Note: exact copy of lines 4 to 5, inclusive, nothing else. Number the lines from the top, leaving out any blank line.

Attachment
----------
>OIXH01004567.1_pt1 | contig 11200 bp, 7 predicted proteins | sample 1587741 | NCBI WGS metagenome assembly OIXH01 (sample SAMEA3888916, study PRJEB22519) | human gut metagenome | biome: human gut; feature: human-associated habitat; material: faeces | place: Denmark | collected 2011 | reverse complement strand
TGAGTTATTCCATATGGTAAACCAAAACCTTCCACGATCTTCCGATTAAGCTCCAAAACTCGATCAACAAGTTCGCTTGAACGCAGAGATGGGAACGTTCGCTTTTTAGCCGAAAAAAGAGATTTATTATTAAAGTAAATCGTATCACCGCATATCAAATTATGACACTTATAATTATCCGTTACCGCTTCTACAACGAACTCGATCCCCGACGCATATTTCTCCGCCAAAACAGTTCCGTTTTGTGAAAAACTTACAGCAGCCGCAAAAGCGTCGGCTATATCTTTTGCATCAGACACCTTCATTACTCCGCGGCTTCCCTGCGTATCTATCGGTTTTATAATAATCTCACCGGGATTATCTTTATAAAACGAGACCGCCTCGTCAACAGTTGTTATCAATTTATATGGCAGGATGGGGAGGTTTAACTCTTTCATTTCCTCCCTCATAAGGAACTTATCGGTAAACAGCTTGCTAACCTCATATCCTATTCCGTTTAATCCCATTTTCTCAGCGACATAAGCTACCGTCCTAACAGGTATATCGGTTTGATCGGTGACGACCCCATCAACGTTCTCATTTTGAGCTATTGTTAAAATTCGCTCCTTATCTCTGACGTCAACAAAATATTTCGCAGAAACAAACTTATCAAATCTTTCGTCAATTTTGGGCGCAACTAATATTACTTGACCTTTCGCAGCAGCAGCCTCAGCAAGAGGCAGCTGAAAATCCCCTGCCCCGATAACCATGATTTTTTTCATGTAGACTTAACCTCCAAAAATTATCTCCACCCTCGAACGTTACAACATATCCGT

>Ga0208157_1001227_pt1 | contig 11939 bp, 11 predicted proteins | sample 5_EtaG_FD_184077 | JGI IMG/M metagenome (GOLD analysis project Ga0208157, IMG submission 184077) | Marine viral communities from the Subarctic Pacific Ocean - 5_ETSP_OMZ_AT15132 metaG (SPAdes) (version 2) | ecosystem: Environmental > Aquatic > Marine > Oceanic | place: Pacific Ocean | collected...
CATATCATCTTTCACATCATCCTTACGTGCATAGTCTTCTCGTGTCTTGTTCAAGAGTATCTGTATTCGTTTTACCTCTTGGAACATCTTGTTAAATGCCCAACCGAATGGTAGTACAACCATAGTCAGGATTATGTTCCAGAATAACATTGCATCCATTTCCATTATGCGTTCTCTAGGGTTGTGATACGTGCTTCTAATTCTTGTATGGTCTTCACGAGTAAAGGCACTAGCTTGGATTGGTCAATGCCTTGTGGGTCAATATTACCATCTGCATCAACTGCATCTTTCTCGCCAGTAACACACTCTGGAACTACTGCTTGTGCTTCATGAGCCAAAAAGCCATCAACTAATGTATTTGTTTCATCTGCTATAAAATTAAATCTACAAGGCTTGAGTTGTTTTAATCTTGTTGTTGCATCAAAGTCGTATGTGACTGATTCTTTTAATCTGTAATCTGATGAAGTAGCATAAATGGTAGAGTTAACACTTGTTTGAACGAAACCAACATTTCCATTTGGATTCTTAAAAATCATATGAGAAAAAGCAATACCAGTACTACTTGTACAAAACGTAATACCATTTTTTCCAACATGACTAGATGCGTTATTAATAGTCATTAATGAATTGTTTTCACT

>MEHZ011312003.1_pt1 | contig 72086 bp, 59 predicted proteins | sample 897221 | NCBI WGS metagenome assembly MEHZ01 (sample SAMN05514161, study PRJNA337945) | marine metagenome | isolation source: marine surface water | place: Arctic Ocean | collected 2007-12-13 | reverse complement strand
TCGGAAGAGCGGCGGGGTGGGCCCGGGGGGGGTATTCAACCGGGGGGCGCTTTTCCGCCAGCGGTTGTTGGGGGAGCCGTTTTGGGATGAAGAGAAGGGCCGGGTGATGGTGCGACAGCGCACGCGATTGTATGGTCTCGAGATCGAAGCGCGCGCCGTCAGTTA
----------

CATATCATCTTTCACATCATCCTTACGTGCATAGTCTTCTCGTGTCTTGTTCAAGAGTATCTGTATTCGTTTTACCTCTTGGAACATCTTGTTAAATGCCCAACCGAATGGTAGTACAACCATAGTCAGGATTATGTTCCAGAATAACATTGCATCCATTTCCATTATGCGTTCTCTAGGGTTGTGATACGTGCTTCTAATTCTTGTATGGTCTTCACGAGTAAAGGCACTAGCTTGGATTGGTCAATGCCTTGTGGGTCAATATTACCATCTGCATCAACTGCATCTTTCTCGCCAGTAACACACTCTGGAACTACTGCTTGTGCTTCATGAGCCAAAAAGCCATCAACTAATGTATTTGTTTCATCTGCTATAAAATTAAATCTACAAGGCTTGAGTTGTTTTAATCTTGTTGTTGCATCAAAGTCGTATGTGACTGATTCTTTTAATCTGTAATCTGATGAAGTAGCATAAATGGTAGAGTTAACACTTGTTTGAACGAAACCAACATTTCCATTTGGATTCTTAAAAATCATATGAGAAAAAGCAATACCAGTACTACTTGTACAAAACGTAATACCATTTTTTCCAACATGACTAGATGCGTTATTAATAGTCATTAATGAATTGTTTTCACT

>MEHZ011312003.1_pt1 | contig 72086 bp, 59 predicted proteins | sample 897221 | NCBI WGS metagenome assembly MEHZ01 (sample SAMN05514161, study PRJNA337945) | marine metagenome | isolation source: marine surface water | place: Arctic Ocean | collected 2007-12-13 | reverse complement strand